* get expert legal help, as they can help you write winning contracts
* And.. Have a great story. And that's still the entrepreneurs edge.
[google on anti- hemorrhage bandages from shrimp shells]

Procurement dollars are bigger, but fewer (I heard an avg $11 million)
R & D dollars are smaller, but more frequent (~$1 million)

Be ready by early February - that's when the next numbers are released - what I heard was that if you want in, especially for procurement, you may have a month to make your case. Have that killer white paper ready in advance.

"Dual Use" - if you've got something with excellent commercial potential, that makes DOD very happy unless of course it's sensitive technology. Otherwise, dual use is a BIG plus and (as Mr. Ritter would say) you should be thinking that way anyhow!

Dennis Kedzior talked budget - he had some some great charts (if a bit frightening) about the growth of the federal budgets.

What really hit me, though, was that work on the FY 2009 budget started in February 2007. Twenty (20) months.
[So if you want to make the President's budget, there are people with a 20-month head start. So if you've got something that a federal entity should buy... start NOW. Especially if you're going for a "Congressional Interest Item"! LOL]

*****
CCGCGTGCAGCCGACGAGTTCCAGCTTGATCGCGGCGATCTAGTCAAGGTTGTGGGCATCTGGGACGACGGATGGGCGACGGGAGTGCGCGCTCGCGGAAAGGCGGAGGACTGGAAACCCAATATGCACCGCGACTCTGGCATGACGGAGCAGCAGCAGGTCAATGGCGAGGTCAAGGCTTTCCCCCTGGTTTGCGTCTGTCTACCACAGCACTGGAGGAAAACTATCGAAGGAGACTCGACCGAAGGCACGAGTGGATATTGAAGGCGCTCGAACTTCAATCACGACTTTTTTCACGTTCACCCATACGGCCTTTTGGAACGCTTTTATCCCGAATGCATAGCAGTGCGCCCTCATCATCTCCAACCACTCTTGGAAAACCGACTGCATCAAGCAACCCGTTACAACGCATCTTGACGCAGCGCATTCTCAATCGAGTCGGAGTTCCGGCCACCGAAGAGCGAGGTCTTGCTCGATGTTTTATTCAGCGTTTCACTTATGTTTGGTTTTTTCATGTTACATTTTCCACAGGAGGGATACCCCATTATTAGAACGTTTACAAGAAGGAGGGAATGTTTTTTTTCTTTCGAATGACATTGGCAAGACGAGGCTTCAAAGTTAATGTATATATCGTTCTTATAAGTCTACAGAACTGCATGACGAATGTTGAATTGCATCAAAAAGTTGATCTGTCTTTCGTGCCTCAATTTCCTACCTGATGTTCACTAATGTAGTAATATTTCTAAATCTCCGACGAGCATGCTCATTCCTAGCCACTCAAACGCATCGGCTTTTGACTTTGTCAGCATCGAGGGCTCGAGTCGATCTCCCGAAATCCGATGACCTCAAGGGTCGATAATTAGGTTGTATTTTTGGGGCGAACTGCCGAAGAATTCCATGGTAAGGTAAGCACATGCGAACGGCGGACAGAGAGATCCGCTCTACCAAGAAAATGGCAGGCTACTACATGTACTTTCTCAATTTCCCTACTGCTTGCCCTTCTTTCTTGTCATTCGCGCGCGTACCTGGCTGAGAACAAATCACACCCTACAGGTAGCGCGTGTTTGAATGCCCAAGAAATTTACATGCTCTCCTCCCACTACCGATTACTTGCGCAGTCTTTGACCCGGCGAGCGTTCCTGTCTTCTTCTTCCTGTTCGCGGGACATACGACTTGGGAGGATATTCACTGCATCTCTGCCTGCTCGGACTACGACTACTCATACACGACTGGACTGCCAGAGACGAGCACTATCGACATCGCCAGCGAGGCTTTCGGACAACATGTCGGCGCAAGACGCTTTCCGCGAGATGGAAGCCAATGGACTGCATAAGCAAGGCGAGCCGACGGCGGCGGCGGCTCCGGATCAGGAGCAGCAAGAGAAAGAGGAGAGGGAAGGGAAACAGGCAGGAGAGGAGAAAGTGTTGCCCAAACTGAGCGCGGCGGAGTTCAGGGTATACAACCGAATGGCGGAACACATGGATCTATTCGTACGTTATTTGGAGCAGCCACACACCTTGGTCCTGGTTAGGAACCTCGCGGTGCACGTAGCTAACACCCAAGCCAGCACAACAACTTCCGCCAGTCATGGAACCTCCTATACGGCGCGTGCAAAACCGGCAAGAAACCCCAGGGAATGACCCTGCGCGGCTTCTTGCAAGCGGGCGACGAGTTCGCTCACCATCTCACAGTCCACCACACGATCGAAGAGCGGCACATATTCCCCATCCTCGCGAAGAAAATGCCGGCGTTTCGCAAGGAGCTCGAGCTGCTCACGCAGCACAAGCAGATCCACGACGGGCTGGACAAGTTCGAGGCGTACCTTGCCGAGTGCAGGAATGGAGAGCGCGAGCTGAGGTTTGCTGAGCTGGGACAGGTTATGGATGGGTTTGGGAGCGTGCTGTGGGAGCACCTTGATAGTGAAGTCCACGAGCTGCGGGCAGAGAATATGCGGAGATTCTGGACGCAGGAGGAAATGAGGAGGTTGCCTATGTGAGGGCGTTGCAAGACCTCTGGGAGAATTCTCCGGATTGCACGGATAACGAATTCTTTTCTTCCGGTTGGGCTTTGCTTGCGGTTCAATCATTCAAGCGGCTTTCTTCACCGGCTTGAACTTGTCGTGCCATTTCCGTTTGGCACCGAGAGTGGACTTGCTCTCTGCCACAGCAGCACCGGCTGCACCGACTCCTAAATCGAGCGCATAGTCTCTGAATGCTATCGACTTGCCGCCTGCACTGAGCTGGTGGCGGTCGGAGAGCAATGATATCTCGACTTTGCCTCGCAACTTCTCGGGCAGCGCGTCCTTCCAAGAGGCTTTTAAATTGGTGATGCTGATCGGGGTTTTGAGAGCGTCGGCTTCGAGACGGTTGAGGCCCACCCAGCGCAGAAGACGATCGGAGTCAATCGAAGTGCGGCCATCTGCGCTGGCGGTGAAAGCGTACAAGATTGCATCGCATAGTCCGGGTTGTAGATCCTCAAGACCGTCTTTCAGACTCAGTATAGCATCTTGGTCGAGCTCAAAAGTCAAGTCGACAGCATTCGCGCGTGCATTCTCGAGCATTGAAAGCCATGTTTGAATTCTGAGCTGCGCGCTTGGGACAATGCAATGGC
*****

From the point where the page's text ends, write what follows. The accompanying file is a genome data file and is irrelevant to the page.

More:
p.s. and don't forget SBIR/STTR. Idaho is starting to get traction, thanks to Rick Ritter & TechConnect (and Mark & Brian at Commerce) but we're still leaving money on the table. (If you're not from Idaho, ignore this! LOL)

In sum, I'm not sure I would have labeled this a "tech summit" but a welcome reminder that procurement and R&D opportunities abound... if you're willing to put in the effort (and to listen to those with expertise.)

Regardless, it's clear that the Gallatin Group has added their voice here. I fully expect there will be more events, whether they organize them or help others. I do think that they'll get feedback from attendees as to what would make sense in future events. I was certainly pleased to meet Joe Hardy from their DC office and finally meet local partner Marc Johnson. (Thanks too to McKinsey Miller for hooking me up for this.)


*** since 'economic development' is one of mine, I keep gtting alerted to a sizable rural ec dev opportunity in rural.... Afghanistan.